It's a kind of Blue Peter for the wealthy. It's for people who have family, friends or servants (?!) who will carry furniture and carpets from the house, place them in the garden and bring them back in again later. It's for people who just happen to have brightly coloured poles lying around the place so they can make wigwams - upon which they can hang cheerful little rucksacks (pp158-9). Or easy access to pallets to turn into swings (p.102). And big gardens where summer houses can be knocked up and filled with cushions. And houses big enough to project films on . . . and friends who just happen to be expert enough to set up sound systems for your outside cinema (p.155).

Photo of chair and cushion from the book  'Happy Home Outside by Charlotte Hedeman Guéniau'
And cushions. Cushions everywhere! Which is the nub of it really. For what this boils down to is, in effect, an extended advert for 'Rice' - a chain of shops which sells cushions. So cushions abound. Great piles of them . . . 

It's a dream world. The colours are fantastic - as are the ideas . . . Decorate your trees with shopping bags or lampshades . . . Fix spoons into your fly screens (p.23). Tape slogans like 'Yess!' to boxes and consider them to be uplifting thoughts (p.71). Have a pink hose (p31).

It's a world where everything is approached sideways. We are shown how to make curtains for camper-vans by hanging tea-towels on string. Fine. Charlotte's husband gave her a camping van for a wedding present. Well, that's the real issue isn't it? How to find someone who will fall into your arms and give you a camper-van.

And there's a spiritual side . . . Here's one of my favourite quotes.

"To be creative together is almost like meditating. When you focus on crafting you are together in a different way - Sometimes you chat and talk, other moments you enjoy silently."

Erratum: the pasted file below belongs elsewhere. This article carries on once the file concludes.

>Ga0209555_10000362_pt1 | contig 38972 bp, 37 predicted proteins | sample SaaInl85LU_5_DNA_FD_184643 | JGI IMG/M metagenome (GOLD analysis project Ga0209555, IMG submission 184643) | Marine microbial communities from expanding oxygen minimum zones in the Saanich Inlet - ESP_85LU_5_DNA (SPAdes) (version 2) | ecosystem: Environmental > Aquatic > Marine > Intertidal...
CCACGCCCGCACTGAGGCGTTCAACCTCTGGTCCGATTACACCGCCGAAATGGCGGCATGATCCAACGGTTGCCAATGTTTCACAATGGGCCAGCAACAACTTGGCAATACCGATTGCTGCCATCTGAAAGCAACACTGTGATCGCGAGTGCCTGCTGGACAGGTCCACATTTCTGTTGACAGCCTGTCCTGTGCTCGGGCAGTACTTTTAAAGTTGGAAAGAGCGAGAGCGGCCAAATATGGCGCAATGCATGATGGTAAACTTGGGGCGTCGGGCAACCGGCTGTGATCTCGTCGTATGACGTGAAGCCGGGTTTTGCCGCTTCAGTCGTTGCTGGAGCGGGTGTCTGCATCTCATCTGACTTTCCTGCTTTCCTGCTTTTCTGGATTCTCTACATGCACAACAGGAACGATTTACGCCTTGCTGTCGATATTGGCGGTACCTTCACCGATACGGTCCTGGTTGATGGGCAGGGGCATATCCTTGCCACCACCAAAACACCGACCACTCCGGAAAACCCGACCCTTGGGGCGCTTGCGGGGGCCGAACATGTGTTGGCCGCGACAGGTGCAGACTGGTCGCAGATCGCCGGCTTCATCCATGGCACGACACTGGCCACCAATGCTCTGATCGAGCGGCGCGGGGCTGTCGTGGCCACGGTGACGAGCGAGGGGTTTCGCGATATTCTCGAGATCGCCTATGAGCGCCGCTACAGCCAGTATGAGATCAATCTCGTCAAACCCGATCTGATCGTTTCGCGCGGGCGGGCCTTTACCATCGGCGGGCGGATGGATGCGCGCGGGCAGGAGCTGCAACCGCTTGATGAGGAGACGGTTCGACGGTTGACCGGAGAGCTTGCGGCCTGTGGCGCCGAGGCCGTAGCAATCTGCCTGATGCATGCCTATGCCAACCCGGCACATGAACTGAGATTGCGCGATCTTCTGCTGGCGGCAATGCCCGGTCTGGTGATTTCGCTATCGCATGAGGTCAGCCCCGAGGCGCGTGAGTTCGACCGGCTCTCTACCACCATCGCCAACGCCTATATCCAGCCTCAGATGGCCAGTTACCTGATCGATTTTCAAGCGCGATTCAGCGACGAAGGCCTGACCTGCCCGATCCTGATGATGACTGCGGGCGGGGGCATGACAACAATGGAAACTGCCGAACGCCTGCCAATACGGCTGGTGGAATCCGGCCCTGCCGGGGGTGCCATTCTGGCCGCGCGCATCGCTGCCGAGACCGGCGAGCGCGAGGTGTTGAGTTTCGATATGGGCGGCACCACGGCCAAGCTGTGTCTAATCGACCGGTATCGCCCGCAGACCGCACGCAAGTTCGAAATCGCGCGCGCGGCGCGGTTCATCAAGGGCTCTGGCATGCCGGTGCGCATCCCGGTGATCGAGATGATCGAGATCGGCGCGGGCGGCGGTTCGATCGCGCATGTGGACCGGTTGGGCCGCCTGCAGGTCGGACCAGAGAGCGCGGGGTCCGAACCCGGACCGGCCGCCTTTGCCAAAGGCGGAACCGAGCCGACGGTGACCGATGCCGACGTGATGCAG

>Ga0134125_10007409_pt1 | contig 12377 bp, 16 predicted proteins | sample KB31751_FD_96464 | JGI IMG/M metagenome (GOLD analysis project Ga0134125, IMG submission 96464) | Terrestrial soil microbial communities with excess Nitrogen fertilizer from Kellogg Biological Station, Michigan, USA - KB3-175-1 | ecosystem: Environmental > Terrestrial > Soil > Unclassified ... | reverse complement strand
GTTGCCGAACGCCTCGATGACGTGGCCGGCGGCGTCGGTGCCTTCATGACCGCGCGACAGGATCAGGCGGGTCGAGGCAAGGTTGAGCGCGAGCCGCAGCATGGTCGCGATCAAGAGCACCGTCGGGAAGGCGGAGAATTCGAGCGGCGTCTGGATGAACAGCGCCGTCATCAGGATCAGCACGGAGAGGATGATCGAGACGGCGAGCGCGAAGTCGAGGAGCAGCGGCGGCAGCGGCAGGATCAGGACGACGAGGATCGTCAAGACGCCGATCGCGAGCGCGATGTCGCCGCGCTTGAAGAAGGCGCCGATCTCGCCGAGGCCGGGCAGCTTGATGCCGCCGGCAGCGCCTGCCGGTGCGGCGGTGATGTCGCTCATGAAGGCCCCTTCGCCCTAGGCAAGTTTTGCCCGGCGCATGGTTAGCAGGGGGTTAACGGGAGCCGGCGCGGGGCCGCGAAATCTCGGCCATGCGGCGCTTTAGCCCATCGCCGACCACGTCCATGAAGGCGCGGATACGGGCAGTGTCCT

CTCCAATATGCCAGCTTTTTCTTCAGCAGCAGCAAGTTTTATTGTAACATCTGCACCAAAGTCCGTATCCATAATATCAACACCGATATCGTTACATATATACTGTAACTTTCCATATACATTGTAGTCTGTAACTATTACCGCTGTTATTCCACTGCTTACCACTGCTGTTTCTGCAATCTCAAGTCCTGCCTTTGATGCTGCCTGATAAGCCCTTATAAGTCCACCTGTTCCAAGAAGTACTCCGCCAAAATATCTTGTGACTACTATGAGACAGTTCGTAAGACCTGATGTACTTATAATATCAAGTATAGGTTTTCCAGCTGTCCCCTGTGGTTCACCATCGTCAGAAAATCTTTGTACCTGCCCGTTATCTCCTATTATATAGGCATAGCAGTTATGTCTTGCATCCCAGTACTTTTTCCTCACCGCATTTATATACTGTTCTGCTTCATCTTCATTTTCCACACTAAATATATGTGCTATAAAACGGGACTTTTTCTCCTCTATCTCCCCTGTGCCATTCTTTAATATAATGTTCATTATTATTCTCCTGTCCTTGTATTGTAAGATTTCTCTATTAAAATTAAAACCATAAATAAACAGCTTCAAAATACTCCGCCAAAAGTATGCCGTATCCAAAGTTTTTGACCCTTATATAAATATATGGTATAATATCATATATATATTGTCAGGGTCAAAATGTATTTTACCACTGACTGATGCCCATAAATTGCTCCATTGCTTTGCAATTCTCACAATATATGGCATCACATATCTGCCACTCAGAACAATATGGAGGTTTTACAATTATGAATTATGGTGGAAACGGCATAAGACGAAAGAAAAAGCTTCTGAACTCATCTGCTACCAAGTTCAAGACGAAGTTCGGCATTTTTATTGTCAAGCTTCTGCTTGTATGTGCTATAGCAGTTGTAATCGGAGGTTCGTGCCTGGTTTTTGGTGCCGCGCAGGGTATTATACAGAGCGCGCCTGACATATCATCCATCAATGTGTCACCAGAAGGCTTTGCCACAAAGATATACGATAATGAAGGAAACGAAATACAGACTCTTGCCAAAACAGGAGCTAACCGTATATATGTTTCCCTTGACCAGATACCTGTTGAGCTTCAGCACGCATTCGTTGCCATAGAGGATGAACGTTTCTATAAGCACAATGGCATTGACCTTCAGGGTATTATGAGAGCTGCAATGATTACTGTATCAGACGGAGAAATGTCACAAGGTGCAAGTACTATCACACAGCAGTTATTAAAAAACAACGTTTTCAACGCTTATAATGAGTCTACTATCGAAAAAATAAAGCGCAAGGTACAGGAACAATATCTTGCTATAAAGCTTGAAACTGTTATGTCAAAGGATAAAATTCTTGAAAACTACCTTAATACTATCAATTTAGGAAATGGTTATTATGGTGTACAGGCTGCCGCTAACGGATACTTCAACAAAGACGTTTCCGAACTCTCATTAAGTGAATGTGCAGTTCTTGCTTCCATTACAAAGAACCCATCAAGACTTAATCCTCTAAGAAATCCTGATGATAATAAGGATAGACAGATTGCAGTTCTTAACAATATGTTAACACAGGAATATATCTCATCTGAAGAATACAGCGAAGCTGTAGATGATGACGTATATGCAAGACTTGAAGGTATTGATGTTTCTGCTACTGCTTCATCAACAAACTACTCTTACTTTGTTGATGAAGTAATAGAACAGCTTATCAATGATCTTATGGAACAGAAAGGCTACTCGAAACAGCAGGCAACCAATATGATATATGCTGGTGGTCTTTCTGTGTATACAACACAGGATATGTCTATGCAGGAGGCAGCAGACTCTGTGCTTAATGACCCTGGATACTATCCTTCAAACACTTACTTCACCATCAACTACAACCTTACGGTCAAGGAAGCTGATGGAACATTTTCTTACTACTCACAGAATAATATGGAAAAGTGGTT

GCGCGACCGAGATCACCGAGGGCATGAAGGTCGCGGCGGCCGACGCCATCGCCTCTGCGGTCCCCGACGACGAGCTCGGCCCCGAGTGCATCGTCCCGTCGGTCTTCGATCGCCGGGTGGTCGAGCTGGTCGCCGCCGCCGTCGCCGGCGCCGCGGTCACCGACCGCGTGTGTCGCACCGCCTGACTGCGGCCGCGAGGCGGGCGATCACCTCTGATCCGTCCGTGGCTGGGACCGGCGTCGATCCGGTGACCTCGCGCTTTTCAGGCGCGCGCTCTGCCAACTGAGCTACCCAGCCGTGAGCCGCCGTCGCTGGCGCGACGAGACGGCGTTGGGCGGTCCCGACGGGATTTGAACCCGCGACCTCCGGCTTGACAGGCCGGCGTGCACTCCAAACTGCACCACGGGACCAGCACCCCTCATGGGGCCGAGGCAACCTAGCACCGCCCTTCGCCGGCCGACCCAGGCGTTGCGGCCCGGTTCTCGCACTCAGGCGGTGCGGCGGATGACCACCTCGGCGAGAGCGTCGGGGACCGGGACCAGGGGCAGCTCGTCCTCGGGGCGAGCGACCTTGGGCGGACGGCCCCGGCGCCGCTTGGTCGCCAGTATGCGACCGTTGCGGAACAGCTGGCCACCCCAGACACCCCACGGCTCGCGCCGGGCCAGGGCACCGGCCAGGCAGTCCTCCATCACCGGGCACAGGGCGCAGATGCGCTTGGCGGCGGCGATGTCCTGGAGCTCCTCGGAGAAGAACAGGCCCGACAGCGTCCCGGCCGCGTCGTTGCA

So what does she suggest you do to reach this measure of companionable stillness? . . . Draw faces on conkers! My own face is breaking into the biggest grin possible while I tell you this. It's brilliant. Unfailing hilarity.

I am not mocking. Most certainly I am not. And I'm not joking about this book being beside my bed. I'm speaking the complete truth when I say it cheers me up and makes me smile. Indeed I'm sure this will have been the intention behind the book - simple and unadulterated fun. (Fun, that is, and buying cushions!) I expect some who buy it will recreate some of the ideas. Even I may be inspired to make tea in a pot on occasions, and carry it into the garden on a tray instead of bunging mugs in the general direction of friends and getting them to carry them out for themselves. Or I might risk pegging plastic mugs on wires to see what they make of it (p.148). But I doubt I'll 'make my heart sing' by putting on boxing gloves (p170) or waste much time painting croquet mallets pastel colours.

Somewhere around the house I have Kaffe Fasset's book 'Glorious Colour - Sources of Inspiration for Knitting and Needlepoint'; a book of wonderfully colourful objects all crammed in and arranged to take one's breath away. I don't know how many people have been inspired to churn out cushions and garments because of it - but I bet there are masses who've carried it home, gazed at its glories and treasured it regardless of their domestic or creative abilities.

I've looked through some other reviews of this one. Some take it as a serious selection of ideas to be followed through. Some think it a bit weak and rushed out - or a coffee table book or . . . But I think it's a right ole laugh and having a right ole laugh is so important to all of our health I say - go and buy it. I don't know how successful it's been as a publication. It's been out for several months and hasn't one review on the UK Amazon. But I like it.

* * *

Happy Home Outside - Everyday Magic for Outdoor Life - published by Jaqui Small and sent me to review by Quarto Books.
The photo credits are to Skovdal&Skovdal. With books like this . .  (they are picture books really, aren't they?) those who take the pictures should be right up there on the front cover in BIG letters.